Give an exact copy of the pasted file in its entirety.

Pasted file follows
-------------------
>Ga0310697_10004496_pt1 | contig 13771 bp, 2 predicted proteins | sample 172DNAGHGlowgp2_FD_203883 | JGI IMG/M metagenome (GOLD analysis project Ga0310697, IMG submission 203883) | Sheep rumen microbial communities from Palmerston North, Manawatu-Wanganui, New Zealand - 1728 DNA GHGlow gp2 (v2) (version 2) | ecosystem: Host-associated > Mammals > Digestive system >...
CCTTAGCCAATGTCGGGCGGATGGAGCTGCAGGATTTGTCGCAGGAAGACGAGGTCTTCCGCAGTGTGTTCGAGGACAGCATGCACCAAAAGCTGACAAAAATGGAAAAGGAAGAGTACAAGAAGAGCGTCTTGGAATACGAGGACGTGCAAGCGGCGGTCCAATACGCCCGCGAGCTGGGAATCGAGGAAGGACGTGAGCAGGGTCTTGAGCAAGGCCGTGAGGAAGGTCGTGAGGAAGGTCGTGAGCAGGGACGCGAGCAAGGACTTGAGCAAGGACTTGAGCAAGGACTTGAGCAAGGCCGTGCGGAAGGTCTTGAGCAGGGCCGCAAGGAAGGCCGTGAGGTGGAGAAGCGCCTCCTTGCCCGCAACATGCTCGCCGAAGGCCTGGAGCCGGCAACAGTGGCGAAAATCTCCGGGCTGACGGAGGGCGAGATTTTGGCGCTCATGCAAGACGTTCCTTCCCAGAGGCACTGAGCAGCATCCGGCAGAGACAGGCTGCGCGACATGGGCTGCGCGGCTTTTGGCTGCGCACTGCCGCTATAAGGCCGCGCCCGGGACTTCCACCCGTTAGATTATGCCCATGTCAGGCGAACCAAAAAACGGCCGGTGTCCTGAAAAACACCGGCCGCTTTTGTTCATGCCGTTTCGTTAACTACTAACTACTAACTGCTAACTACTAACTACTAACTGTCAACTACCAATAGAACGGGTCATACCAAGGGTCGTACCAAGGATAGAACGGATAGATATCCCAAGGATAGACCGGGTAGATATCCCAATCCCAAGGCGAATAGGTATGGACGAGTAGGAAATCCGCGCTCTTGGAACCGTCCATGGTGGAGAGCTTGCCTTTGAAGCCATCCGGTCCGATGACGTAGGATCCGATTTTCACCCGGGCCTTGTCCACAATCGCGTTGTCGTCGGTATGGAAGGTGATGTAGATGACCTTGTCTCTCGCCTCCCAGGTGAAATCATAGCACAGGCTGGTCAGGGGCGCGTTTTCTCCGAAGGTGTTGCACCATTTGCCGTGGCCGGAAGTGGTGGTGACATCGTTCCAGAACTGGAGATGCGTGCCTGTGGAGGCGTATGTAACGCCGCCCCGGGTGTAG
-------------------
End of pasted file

>Ga0310697_10004496_pt1 | contig 13771 bp, 2 predicted proteins | sample 172DNAGHGlowgp2_FD_203883 | JGI IMG/M metagenome (GOLD analysis project Ga0310697, IMG submission 203883) | Sheep rumen microbial communities from Palmerston North, Manawatu-Wanganui, New Zealand - 1728 DNA GHGlow gp2 (v2) (version 2) | ecosystem: Host-associated > Mammals > Digestive system >...
CCTTAGCCAATGTCGGGCGGATGGAGCTGCAGGATTTGTCGCAGGAAGACGAGGTCTTCCGCAGTGTGTTCGAGGACAGCATGCACCAAAAGCTGACAAAAATGGAAAAGGAAGAGTACAAGAAGAGCGTCTTGGAATACGAGGACGTGCAAGCGGCGGTCCAATACGCCCGCGAGCTGGGAATCGAGGAAGGACGTGAGCAGGGTCTTGAGCAAGGCCGTGAGGAAGGTCGTGAGGAAGGTCGTGAGCAGGGACGCGAGCAAGGACTTGAGCAAGGACTTGAGCAAGGACTTGAGCAAGGCCGTGCGGAAGGTCTTGAGCAGGGCCGCAAGGAAGGCCGTGAGGTGGAGAAGCGCCTCCTTGCCCGCAACATGCTCGCCGAAGGCCTGGAGCCGGCAACAGTGGCGAAAATCTCCGGGCTGACGGAGGGCGAGATTTTGGCGCTCATGCAAGACGTTCCTTCCCAGAGGCACTGAGCAGCATCCGGCAGAGACAGGCTGCGCGACATGGGCTGCGCGGCTTTTGGCTGCGCACTGCCGCTATAAGGCCGCGCCCGGGACTTCCACCCGTTAGATTATGCCCATGTCAGGCGAACCAAAAAACGGCCGGTGTCCTGAAAAACACCGGCCGCTTTTGTTCATGCCGTTTCGTTAACTACTAACTACTAACTGCTAACTACTAACTACTAACTGTCAACTACCAATAGAACGGGTCATACCAAGGGTCGTACCAAGGATAGAACGGATAGATATCCCAAGGATAGACCGGGTAGATATCCCAATCCCAAGGCGAATAGGTATGGACGAGTAGGAAATCCGCGCTCTTGGAACCGTCCATGGTGGAGAGCTTGCCTTTGAAGCCATCCGGTCCGATGACGTAGGATCCGATTTTCACCCGGGCCTTGTCCACAATCGCGTTGTCGTCGGTATGGAAGGTGATGTAGATGACCTTGTCTCTCGCCTCCCAGGTGAAATCATAGCACAGGCTGGTCAGGGGCGCGTTTTCTCCGAAGGTGTTGCACCATTTGCCGTGGCCGGAAGTGGTGGTGACATCGTTCCAGAACTGGAGATGCGTGCCTGTGGAGGCGTATGTAACGCCGCCCCGGGTGTAG